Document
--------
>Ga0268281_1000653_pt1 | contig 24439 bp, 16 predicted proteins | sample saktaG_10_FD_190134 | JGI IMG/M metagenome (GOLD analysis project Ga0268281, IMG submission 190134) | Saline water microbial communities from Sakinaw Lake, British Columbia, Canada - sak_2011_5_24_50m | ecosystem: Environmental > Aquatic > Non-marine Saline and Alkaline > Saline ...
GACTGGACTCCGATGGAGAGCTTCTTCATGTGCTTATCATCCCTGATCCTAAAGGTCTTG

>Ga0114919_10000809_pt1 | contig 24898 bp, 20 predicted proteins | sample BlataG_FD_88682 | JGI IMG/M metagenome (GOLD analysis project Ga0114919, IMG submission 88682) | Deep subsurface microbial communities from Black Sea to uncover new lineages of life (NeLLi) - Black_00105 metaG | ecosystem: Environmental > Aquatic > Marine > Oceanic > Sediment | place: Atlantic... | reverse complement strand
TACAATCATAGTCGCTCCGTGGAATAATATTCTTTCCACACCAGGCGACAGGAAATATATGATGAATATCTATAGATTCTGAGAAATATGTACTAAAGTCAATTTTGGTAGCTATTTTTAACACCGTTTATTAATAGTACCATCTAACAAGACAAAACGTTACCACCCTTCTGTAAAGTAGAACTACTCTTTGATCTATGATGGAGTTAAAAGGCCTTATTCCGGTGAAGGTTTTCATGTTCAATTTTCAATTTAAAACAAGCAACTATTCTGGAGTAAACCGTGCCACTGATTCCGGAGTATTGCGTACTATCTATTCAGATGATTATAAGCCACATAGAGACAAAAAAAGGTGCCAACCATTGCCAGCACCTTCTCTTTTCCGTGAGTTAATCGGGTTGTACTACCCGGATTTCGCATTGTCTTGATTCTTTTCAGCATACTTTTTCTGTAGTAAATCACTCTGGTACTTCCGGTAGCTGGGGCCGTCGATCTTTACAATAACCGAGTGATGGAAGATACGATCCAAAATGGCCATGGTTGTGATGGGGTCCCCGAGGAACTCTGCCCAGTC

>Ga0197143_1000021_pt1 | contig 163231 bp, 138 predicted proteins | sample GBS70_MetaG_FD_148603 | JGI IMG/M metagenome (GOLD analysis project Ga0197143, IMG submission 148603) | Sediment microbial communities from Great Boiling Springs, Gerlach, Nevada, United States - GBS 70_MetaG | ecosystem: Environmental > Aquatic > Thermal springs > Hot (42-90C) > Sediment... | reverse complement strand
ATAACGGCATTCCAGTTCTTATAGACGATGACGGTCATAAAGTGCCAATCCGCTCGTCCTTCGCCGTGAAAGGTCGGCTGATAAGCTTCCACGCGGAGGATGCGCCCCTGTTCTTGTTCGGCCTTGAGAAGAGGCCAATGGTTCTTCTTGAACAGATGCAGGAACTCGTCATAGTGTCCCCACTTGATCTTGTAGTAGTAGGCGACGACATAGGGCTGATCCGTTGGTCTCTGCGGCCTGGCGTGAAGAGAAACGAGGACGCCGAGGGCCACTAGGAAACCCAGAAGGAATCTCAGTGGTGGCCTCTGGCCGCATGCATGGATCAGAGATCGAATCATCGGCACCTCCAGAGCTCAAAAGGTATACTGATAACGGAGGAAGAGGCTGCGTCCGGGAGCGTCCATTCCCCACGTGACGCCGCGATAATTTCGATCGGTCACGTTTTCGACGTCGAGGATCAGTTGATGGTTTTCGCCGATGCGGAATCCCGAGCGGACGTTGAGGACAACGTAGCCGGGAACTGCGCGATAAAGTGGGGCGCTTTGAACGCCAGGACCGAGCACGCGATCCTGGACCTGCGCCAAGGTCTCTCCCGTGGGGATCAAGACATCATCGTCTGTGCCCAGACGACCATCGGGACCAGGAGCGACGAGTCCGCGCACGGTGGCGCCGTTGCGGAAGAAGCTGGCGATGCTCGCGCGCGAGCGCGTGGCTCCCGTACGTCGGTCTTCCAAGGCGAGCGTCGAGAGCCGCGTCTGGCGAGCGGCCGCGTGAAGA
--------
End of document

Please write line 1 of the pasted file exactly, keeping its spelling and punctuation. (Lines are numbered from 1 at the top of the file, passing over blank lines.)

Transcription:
>Ga0268281_1000653_pt1 | contig 24439 bp, 16 predicted proteins | sample saktaG_10_FD_190134 | JGI IMG/M metagenome (GOLD analysis project Ga0268281, IMG submission 190134) | Saline water microbial communities from Sakinaw Lake, British Columbia, Canada - sak_2011_5_24_50m | ecosystem: Environmental > Aquatic > Non-marine Saline and Alkaline > Saline ...